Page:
Customer Effort Should = 1

I just came back from a company speaking event (yes, one which pays my pay check) where I talked about orchestrating customer engagements.(see link below) Which is a smart way of saying just make life simpler for your customers and they might just stay your customers for that bit longer. It really is a big deal. I even told my Harry’s Hardware story to set it all up but you have to come see me live to hear that one. Nevertheless, all the work which went into building the story around how things have changed so much, communications have gone online, more real-time and generally all over the place. Also how #Avaya (ok, got it into the blog) has got a really great solution to make all those separate customer communication jive together and this all had me so busy thinking.

Make my life easier

Since around the end of 2012 maybe mid 2013 the buzz word customer experience was taking off. I really don’t get off on buzz words as they take on their own meanings and mismeanings if that is even a word. Still, the conversation was moving away from the tools, the systems and the processes to now looking more closely into the overall experience of customers, and that scared many. To help understand the level of experience or challenges those customers were having the Customer Effort Score was introduced. If you know who developed this first then just put it into the comments. I’d actually like to know. Most of you are already familiar with this but it just was a way to calculate how many hoops or steps, or even more simply how hard was it for your customers to do business with you.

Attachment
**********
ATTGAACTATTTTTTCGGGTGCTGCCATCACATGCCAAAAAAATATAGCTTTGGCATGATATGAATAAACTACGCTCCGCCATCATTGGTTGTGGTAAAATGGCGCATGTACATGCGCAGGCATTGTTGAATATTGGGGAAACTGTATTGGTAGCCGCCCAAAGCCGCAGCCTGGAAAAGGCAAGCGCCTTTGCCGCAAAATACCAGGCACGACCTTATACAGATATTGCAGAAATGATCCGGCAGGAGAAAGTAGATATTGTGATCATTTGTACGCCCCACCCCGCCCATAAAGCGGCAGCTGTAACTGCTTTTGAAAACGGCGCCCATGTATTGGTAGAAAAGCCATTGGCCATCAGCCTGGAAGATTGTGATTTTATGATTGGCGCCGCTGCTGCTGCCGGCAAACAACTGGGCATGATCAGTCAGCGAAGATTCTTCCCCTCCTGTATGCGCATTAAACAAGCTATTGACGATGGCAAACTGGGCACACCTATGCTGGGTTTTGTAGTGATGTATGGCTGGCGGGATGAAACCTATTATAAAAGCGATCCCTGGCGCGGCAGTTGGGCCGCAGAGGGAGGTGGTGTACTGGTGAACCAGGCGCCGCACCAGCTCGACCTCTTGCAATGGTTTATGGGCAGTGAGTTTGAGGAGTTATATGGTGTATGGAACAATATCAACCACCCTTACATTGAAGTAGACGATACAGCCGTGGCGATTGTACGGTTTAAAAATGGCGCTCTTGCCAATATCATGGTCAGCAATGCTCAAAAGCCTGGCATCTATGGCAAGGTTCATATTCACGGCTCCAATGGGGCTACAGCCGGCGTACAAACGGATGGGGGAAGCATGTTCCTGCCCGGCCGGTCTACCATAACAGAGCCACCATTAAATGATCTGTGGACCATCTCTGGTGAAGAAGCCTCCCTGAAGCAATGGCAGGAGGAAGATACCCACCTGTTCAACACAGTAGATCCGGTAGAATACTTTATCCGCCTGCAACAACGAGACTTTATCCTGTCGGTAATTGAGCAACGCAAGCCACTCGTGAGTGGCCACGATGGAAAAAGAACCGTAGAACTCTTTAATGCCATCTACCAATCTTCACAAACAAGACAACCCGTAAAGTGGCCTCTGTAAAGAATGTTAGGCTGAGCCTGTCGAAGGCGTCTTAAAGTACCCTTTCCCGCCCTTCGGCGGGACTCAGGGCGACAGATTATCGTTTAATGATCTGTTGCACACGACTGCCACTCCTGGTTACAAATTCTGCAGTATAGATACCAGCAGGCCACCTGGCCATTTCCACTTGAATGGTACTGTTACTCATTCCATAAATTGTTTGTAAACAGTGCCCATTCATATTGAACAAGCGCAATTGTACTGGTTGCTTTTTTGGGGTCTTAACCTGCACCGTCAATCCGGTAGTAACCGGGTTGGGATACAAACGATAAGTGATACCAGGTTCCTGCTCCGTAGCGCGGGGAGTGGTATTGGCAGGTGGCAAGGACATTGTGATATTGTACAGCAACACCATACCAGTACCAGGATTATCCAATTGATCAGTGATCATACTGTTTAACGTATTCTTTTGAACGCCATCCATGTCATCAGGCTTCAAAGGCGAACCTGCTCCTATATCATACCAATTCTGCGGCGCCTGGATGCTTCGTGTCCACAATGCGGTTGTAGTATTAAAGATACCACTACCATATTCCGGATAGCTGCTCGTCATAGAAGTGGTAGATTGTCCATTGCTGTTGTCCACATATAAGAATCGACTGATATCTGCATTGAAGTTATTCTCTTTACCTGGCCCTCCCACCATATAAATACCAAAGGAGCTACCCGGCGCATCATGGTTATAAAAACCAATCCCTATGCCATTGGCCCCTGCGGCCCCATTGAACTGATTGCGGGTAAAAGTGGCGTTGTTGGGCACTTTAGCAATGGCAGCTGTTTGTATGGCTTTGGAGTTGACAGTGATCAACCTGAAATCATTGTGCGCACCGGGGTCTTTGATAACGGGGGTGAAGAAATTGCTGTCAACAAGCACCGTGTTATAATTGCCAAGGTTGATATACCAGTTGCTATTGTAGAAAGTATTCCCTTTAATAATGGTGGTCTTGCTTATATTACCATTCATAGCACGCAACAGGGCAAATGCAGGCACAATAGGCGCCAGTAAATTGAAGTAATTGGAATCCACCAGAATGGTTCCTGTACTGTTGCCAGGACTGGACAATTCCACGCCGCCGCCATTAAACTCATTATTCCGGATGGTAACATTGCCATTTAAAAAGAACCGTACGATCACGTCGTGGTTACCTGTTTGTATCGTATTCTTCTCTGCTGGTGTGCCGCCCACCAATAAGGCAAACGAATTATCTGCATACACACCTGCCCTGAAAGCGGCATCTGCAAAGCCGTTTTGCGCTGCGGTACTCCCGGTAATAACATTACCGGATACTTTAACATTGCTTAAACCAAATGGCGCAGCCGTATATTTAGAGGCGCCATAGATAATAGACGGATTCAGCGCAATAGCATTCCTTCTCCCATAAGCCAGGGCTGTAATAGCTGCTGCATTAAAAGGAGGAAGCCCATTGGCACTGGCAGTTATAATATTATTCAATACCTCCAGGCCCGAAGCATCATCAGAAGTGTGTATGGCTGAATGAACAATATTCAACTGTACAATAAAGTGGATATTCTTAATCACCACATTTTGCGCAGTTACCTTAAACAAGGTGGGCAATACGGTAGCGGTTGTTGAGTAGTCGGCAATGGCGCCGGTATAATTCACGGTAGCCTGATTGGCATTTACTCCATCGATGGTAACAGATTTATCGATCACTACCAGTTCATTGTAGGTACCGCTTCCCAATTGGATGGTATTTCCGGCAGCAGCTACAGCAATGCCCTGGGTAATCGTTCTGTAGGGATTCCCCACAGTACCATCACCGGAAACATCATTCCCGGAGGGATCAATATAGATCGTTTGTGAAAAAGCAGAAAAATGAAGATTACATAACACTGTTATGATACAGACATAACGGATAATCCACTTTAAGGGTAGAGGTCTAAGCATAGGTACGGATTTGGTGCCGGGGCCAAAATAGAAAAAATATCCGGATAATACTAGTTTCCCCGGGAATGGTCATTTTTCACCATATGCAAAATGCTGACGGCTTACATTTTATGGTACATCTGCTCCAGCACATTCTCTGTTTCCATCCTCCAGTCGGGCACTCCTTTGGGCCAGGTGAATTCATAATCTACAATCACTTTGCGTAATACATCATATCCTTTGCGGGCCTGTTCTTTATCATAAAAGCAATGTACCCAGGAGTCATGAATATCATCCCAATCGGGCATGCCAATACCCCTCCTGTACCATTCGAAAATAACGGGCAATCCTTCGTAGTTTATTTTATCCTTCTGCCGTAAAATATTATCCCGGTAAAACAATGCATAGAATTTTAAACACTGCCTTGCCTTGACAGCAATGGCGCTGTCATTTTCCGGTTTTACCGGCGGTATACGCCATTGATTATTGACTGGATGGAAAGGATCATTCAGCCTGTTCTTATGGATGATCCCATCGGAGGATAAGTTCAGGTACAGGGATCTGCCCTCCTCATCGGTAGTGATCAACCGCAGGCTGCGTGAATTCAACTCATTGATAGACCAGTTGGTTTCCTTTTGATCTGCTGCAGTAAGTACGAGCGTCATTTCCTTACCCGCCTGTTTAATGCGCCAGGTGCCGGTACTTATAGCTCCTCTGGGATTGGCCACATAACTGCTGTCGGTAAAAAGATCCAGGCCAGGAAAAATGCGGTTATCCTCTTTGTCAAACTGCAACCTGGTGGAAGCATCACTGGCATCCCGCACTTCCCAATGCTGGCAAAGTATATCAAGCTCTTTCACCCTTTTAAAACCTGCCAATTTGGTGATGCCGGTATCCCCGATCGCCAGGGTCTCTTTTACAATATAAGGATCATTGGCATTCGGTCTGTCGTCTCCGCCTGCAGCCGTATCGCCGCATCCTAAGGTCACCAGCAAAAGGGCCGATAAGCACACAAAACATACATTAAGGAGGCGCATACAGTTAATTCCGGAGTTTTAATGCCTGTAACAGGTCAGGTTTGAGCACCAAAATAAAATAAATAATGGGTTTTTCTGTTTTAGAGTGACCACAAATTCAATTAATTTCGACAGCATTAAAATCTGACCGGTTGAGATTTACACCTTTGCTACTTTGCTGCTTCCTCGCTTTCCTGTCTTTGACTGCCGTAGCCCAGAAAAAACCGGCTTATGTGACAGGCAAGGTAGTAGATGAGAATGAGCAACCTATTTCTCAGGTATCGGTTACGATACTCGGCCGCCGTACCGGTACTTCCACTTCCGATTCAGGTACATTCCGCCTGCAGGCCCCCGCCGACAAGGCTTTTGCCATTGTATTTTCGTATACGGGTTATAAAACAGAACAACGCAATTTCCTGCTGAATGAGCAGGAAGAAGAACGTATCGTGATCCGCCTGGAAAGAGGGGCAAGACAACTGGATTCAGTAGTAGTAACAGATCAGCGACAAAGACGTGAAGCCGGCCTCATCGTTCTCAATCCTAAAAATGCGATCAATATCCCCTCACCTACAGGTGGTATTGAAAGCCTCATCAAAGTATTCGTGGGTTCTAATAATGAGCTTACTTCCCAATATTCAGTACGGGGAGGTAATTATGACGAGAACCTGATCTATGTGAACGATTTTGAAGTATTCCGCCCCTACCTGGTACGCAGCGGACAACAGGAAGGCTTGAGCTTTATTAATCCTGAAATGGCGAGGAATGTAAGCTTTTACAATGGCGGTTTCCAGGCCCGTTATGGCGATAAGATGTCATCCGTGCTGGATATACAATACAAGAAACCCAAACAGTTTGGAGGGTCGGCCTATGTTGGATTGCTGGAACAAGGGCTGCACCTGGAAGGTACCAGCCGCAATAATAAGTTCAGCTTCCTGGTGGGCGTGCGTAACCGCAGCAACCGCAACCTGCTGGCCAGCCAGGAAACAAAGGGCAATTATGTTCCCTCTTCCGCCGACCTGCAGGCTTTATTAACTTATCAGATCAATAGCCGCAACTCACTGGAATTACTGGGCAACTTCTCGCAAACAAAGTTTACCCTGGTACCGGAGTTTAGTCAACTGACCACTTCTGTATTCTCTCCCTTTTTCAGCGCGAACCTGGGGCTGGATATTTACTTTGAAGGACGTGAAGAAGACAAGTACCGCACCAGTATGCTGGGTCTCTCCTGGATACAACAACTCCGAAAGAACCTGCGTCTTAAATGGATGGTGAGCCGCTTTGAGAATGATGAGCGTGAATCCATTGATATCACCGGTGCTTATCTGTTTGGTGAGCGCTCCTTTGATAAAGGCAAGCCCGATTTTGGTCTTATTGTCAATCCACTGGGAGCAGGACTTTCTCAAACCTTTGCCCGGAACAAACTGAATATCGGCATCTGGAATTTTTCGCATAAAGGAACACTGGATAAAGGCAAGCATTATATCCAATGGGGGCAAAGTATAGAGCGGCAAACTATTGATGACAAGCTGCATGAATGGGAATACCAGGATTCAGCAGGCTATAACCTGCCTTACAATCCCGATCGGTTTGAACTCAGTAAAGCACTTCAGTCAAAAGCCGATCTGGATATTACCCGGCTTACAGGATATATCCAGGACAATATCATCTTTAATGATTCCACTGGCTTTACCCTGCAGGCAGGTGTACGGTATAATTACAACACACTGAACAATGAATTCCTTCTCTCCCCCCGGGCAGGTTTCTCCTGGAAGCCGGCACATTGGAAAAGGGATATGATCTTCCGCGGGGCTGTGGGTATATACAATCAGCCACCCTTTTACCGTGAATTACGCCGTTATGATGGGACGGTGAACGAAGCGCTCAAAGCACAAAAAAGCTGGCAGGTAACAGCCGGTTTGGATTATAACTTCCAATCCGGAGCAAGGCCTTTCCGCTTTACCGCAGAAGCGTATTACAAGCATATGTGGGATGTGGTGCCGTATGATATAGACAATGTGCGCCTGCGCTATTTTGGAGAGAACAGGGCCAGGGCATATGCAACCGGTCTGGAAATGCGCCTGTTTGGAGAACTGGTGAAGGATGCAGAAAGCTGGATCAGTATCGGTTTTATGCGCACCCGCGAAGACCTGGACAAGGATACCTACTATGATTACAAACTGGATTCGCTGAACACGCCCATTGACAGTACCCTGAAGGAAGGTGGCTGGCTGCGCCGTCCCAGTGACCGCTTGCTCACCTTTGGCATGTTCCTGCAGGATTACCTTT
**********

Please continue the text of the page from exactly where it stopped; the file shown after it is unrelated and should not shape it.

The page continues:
Example 1: Ordering a replacement part

You go online and find the part you want and click buy. You get the part delivered correctly and timely.

= customer effort score of 1

Example 2: Question about a bill

You have a question to your electric bill and send an email asking to explain the details. You get an automated response that it will be handled within 24 hours. 36 hours later you still have heard nothing so you now call. Managing your way through an IVR to the point where you can enter #5 for billing questions, you come through to a representative who cannot see your email. Asks you all the details which were in the email but then proceeds to handle your case. Finally, you are told you will receive a notice of the outcome within 48 hours. I’ll stop here as you probably get where this could go.

= customer effort score 10+

What’s possible today

In a more ideal world, still assuming billing errors occur, that initial email would not have had the standard response but already have processed the contents and provided a specific response for that customer which may have included we need more information, can we call you to discuss this etc. The point is a more specific set of rules need to be in place to address each customer in their context. And to really hammer in the point, instead of just wanting to reduce the customer effort score we should be working to make that score a 1 in every interaction. The 2s should only be the exception when there is an error like that dark red pair of shoes will take one day longer to deliver. And 3s? These are for catastrophic cases. I’m thinking floods, postal strikes (I live in Europe where this is common) and other cases which may be outside of the company’s true control.

So, orchestrating the customer engagement is step one to reduce customer efforts but the real end game is eliminating that effort. Customers just want their time back and you want to make more money. So, let’s get to it!

Tell me I’m crazy

Tell me what your thoughts are on this. Am I bonkers? Is eliminating the effort really not the key? Is it not even close to possible? I hope there is a chance and I am going to commit everything to seeing that become a reality.

/Andrew
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